Beating the Odds
Faced with the task of writing a paper on a specific act of courage my initial reaction was that of total uncertainty. Later that evening, as I lay in my bed watching television I pondered what topic to do for the paper. Then the sportscaster on the news began an interview with Jim Abbott a well-known major league pitcher. I thought to myself, this is perfect! Jim Abbott is a man who shows courage when the odds are against him. He is fulfilling his lifelong dream of playing professional baseball despite the fact that he was born without a right hand. Whenever I see Jim pitch, I am reminded of something that happened when I was about 8 or 9 at summer camp.
Before that summer, I had always felt pity for people who were physically challenged especially Justin Berger. Justin, a boy in my age group at Camp Wayne, who was born with some kind of illness that prevented him from controlling the movements of his left hand. I never teased him or talked badly about him to others; what I did in some ways was much worse. I labeled him “different.” I saw him as inferior and thought that he needed some extra leeway in such activities as sports. However, Justin saw his handicap as a motivator, a reason to work harder and excel in all aspects of camp life. Camp Wayne was very competitive; the summer culminated with four days of intense sports competition called Color War. It was during Color War that my view of Justin changed.
During Color War the whole camp is divided into two teams. The teams play each other in various competitions and sports for 4 days and at the end of the fourth day the points are tallied up to see who won. It was the last day of Color War, the day everything would be decided. There was not one camper whose heart wasn’t rushing with intense emotions and pride. It was about 3:00, the voice over the intercom said it is now time for second period; everyone except the A & B groups (the youngest campers) go down to the main soccer field to watch the D group soccer game. I laced up my cleats and ran down to the field. Over the years our age group the D group, had earned the reputation of one of the most athletic groups in Camp Wayne history. Just about everyone was gathered in the bleachers to watch our soccer game. Soccer was my sport, by this point I was considered one of the best, the Captain of the Blue team. The coach and I set up our starters and the whistle blew. After the first half we were up 2-1, I had a goal and an assist. Justin had played about half the game with no great plays so far. The coach moved me back to defense for the second half in hope that I would protect our lead. For the next 30 minutes, the game was about even; each team was on its last ounce of energy. There were five minutes left. I thought the victory was in the bag. Then suddenly, Justin came dribbling the ball from his defensive half all the way through four of my teammates. I was the last man, it was just me him and my goalie. I played him as tight as I could trying not even to let him breath. He made a move left but I blocked him and kicked the ball over by the corner of the field. With my sweeping of the ball, I swept out his feet and sent Justin straight to the ground. Under any other circumstances without even thinking I would have gone straight to the ball and kicked it up field in hopes of scoring again. However, this time I felt compelled to bend over and help Justin up. But, before I could offer my hand, he had gotten up. I chased him from behind but I was too late. He rocketed the ball into the upper corner of the goal. The referee blew his whistle three times, which signified the end of the game. Time was up! It was a draw. It was all my fault. I misjudged Justin, I thought that just because he was physically challenged he was weaker and more fragile so I treated him differently. After the game, I shook his hand and he just smiled. When I asked him what was so funny, he responded, “Don’t judge a book by its cover.” I didn’t say another word. He had said enough for the both of us. From that point on, I never looked at a handicapped person the same way again. Justin taught me what real courage is. The courage to just be one of the guys and compete at a camp that tested his true limitations. He showed all of us that day that he had no limitations!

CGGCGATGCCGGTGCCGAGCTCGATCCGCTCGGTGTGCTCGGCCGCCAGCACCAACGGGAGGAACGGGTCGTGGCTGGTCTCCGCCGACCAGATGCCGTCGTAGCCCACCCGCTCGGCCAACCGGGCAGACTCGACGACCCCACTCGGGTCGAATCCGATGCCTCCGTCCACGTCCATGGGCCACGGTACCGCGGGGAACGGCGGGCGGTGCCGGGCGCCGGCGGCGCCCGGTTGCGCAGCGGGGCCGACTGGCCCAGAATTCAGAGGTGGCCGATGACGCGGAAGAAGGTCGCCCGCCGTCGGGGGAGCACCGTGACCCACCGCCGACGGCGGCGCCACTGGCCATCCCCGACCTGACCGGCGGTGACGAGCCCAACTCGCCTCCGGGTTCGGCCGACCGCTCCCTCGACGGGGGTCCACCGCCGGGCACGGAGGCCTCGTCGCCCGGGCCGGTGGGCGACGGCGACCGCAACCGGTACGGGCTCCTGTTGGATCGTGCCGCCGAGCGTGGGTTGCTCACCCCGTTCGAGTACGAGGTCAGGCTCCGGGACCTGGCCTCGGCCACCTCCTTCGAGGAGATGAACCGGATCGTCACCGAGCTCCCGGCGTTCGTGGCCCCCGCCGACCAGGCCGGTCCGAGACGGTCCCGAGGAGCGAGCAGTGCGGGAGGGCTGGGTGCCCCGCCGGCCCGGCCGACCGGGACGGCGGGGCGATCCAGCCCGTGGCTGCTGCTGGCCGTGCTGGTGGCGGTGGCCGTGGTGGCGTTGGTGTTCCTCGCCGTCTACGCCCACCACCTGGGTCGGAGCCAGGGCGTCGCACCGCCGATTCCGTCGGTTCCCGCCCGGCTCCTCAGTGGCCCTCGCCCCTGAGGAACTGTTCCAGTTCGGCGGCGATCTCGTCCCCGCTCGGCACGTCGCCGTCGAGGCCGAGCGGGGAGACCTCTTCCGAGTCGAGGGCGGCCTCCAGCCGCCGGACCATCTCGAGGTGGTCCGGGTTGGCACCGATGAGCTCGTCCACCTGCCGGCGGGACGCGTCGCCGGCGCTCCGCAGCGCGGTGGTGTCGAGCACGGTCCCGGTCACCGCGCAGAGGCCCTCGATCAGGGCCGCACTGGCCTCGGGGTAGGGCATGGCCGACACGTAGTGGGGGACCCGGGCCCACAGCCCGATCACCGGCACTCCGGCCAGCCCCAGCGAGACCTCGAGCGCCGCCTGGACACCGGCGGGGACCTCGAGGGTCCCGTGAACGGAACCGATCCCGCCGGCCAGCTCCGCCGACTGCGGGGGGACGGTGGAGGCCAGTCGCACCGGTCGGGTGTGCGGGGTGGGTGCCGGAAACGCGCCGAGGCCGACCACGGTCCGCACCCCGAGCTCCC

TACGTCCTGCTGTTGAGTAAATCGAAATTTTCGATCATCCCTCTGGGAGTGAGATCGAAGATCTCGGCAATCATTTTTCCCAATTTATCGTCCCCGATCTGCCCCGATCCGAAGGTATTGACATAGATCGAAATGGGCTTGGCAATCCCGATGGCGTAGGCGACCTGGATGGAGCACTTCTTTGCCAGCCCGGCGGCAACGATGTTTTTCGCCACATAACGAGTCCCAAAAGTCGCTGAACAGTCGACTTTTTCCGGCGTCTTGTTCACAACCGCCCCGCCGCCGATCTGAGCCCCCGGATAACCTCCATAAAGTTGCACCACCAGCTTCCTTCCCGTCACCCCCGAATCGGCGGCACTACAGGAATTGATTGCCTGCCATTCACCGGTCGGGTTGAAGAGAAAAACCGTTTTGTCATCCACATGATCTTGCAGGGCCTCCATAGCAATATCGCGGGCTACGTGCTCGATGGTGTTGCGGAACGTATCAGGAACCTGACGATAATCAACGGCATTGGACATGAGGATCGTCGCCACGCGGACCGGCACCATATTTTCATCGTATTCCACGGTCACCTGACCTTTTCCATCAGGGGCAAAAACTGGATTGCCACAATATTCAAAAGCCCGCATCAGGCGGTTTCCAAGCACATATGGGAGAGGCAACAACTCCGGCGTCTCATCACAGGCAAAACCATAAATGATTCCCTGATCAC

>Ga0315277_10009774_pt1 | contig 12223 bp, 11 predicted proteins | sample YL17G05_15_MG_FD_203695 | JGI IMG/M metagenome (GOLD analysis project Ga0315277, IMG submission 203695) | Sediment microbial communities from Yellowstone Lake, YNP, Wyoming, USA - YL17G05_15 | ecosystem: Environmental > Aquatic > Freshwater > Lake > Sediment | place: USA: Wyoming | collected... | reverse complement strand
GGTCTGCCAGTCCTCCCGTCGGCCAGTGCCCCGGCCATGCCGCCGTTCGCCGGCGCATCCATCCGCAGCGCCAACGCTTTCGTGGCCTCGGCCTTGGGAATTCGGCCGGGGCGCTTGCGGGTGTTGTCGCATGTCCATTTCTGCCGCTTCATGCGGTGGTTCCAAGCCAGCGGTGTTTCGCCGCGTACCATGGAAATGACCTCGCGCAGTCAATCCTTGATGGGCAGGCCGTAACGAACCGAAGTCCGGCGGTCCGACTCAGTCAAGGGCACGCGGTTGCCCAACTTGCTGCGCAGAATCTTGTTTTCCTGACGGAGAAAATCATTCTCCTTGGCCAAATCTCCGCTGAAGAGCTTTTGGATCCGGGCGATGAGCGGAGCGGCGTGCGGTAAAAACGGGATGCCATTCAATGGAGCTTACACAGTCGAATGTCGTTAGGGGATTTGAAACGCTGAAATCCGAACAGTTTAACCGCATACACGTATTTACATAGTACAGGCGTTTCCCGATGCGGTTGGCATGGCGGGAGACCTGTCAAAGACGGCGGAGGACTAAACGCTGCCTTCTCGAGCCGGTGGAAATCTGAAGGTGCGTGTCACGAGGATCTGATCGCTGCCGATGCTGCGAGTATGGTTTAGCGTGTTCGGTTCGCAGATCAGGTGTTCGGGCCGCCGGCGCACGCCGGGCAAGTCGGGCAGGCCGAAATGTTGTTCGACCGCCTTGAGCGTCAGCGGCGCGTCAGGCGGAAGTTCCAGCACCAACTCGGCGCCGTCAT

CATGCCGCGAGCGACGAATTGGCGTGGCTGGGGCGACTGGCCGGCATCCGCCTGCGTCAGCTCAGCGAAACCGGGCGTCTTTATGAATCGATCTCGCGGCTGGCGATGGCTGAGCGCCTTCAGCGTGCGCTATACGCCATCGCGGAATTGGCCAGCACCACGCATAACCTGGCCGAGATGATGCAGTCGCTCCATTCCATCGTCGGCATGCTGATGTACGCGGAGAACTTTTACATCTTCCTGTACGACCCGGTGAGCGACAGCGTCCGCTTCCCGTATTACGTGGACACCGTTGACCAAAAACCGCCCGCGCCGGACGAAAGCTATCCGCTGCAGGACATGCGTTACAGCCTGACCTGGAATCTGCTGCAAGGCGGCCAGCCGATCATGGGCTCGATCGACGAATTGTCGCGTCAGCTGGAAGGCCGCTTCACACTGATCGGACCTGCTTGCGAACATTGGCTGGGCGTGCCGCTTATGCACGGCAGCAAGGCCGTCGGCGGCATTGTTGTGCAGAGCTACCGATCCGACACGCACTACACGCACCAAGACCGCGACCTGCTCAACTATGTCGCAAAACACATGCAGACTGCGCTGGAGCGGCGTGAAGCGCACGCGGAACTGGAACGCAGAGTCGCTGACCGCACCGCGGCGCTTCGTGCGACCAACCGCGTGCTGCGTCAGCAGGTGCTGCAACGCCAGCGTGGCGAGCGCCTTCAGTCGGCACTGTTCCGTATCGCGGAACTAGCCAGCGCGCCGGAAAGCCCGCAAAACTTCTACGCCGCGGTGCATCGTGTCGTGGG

That summer gave me a new and heightened respect for athletes such as Jim Abbott. Jim is a role model for all kids. However, before endeavoring to expound upon an act of courage as exemplified by Jim Abbott, courage itself must first be defined. What is courage? Webster’s dictionary defines courage as: mental or moral strength to venture, preserve, and withstand danger, fear, or difficulty. In addition, courage implies firmness of mind and will in the face of extreme difficulty.
One renowned leader of the twentieth century pondered the meaning and interpretation of courage in his Pulitzer prize-winning book Profiles in Courage. John F. Kennedy expounded that courage is “a diamond with many facets.” (Kennedy 7) Kennedy exemplifies courage with intelligence, far-sightedness, and reason. In his foreword, Allen Nevins says, “Moral courage is great and admirable in itself; but it must be pointed out that it almost never appears except as part of that greater entity called character. A man without character may give fitful exhibitions of courage… But no man without character is consistently courageous, just as no man of real character is lacking consistent courage. In short, moral courage is allied with the other traits, which make up character: honesty, deep seriousness, a firm sense of principal, candor, and resolution.” (Nevins XVII)
Jim Abbott personifies a man possessing both physical and moral courage. His character portrays great determination as well as integrity. Jim Abbott never lets his disability get the best of him. He stays positive and sees it as a challenge to overcome instead of a wall to thwart him as long as he lives. His great character is seen constantly when he encourages a young child with disabilities. He is known for saying, “You can do whatever you want to do. There is no limit.” He is an individual who is able to find the strength and courage to develop his talent in baseball despite the odds. Whenever Jim does something wrong or screws up a play, he is never quick to blame his hand; he blames his heart and tries harder when faced with the problem again (Hinkins).